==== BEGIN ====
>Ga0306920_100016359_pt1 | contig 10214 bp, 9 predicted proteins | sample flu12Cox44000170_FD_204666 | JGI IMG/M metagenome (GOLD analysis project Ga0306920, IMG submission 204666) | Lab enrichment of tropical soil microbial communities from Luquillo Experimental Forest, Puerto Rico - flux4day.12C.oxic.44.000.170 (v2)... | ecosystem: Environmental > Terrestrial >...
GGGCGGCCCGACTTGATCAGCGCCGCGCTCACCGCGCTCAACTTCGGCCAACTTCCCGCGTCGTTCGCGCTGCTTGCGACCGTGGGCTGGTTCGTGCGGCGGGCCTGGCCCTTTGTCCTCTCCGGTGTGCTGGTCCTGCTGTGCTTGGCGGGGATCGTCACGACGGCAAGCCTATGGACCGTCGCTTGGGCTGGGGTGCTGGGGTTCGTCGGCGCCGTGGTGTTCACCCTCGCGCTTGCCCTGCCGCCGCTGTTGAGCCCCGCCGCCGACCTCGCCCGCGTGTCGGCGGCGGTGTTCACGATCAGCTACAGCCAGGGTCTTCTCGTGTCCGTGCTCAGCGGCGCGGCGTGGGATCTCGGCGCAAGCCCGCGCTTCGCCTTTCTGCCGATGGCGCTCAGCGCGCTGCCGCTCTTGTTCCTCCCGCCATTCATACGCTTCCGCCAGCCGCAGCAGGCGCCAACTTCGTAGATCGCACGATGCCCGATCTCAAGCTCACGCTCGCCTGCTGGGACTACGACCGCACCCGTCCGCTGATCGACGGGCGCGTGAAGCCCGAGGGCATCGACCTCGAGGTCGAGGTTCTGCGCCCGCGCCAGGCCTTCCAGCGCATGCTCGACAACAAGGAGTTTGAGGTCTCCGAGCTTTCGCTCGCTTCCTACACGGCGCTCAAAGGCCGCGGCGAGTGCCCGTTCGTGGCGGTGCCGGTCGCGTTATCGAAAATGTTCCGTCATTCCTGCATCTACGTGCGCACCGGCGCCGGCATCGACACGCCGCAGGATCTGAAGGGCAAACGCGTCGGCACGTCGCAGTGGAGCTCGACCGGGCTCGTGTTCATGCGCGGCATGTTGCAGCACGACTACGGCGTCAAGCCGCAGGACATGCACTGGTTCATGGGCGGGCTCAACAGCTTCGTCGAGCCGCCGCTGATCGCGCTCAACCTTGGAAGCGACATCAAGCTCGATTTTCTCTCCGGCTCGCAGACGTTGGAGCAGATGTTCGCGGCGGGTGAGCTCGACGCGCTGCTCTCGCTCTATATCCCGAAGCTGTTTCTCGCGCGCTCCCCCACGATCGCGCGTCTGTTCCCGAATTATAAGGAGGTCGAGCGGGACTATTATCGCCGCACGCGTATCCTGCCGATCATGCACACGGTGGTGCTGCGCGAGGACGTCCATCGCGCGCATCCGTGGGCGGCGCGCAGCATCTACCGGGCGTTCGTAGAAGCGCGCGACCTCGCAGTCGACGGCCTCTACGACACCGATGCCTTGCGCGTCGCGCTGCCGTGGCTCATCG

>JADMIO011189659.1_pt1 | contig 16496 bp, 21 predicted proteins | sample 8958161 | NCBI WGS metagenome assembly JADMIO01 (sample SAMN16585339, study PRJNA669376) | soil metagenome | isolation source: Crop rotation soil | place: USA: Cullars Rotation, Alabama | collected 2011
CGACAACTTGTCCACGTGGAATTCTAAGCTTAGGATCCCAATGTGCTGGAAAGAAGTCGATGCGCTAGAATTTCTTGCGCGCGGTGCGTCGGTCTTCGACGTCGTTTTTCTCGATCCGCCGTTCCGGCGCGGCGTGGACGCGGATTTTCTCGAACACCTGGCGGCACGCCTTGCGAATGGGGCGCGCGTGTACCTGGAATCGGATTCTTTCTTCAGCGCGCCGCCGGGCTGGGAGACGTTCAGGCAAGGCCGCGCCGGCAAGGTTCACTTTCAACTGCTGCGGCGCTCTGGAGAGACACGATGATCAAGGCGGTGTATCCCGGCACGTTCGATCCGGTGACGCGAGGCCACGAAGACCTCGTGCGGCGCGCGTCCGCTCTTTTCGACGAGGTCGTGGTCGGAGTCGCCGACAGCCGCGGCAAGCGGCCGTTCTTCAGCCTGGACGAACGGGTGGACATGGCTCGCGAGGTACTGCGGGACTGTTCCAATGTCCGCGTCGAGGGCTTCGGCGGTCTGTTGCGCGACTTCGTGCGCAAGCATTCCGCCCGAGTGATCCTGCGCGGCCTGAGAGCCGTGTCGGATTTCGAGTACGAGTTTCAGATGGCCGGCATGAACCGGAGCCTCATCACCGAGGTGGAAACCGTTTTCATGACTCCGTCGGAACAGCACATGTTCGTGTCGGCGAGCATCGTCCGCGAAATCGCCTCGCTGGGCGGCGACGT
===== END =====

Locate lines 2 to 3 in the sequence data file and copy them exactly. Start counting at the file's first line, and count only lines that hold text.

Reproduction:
GGGCGGCCCGACTTGATCAGCGCCGCGCTCACCGCGCTCAACTTCGGCCAACTTCCCGCGTCGTTCGCGCTGCTTGCGACCGTGGGCTGGTTCGTGCGGCGGGCCTGGCCCTTTGTCCTCTCCGGTGTGCTGGTCCTGCTGTGCTTGGCGGGGATCGTCACGACGGCAAGCCTATGGACCGTCGCTTGGGCTGGGGTGCTGGGGTTCGTCGGCGCCGTGGTGTTCACCCTCGCGCTTGCCCTGCCGCCGCTGTTGAGCCCCGCCGCCGACCTCGCCCGCGTGTCGGCGGCGGTGTTCACGATCAGCTACAGCCAGGGTCTTCTCGTGTCCGTGCTCAGCGGCGCGGCGTGGGATCTCGGCGCAAGCCCGCGCTTCGCCTTTCTGCCGATGGCGCTCAGCGCGCTGCCGCTCTTGTTCCTCCCGCCATTCATACGCTTCCGCCAGCCGCAGCAGGCGCCAACTTCGTAGATCGCACGATGCCCGATCTCAAGCTCACGCTCGCCTGCTGGGACTACGACCGCACCCGTCCGCTGATCGACGGGCGCGTGAAGCCCGAGGGCATCGACCTCGAGGTCGAGGTTCTGCGCCCGCGCCAGGCCTTCCAGCGCATGCTCGACAACAAGGAGTTTGAGGTCTCCGAGCTTTCGCTCGCTTCCTACACGGCGCTCAAAGGCCGCGGCGAGTGCCCGTTCGTGGCGGTGCCGGTCGCGTTATCGAAAATGTTCCGTCATTCCTGCATCTACGTGCGCACCGGCGCCGGCATCGACACGCCGCAGGATCTGAAGGGCAAACGCGTCGGCACGTCGCAGTGGAGCTCGACCGGGCTCGTGTTCATGCGCGGCATGTTGCAGCACGACTACGGCGTCAAGCCGCAGGACATGCACTGGTTCATGGGCGGGCTCAACAGCTTCGTCGAGCCGCCGCTGATCGCGCTCAACCTTGGAAGCGACATCAAGCTCGATTTTCTCTCCGGCTCGCAGACGTTGGAGCAGATGTTCGCGGCGGGTGAGCTCGACGCGCTGCTCTCGCTCTATATCCCGAAGCTGTTTCTCGCGCGCTCCCCCACGATCGCGCGTCTGTTCCCGAATTATAAGGAGGTCGAGCGGGACTATTATCGCCGCACGCGTATCCTGCCGATCATGCACACGGTGGTGCTGCGCGAGGACGTCCATCGCGCGCATCCGTGGGCGGCGCGCAGCATCTACCGGGCGTTCGTAGAAGCGCGCGACCTCGCAGTCGACGGCCTCTACGACACCGATGCCTTGCGCGTCGCGCTGCCGTGGCTCATCG

>JADMIO011189659.1_pt1 | contig 16496 bp, 21 predicted proteins | sample 8958161 | NCBI WGS metagenome assembly JADMIO01 (sample SAMN16585339, study PRJNA669376) | soil metagenome | isolation source: Crop rotation soil | place: USA: Cullars Rotation, Alabama | collected 2011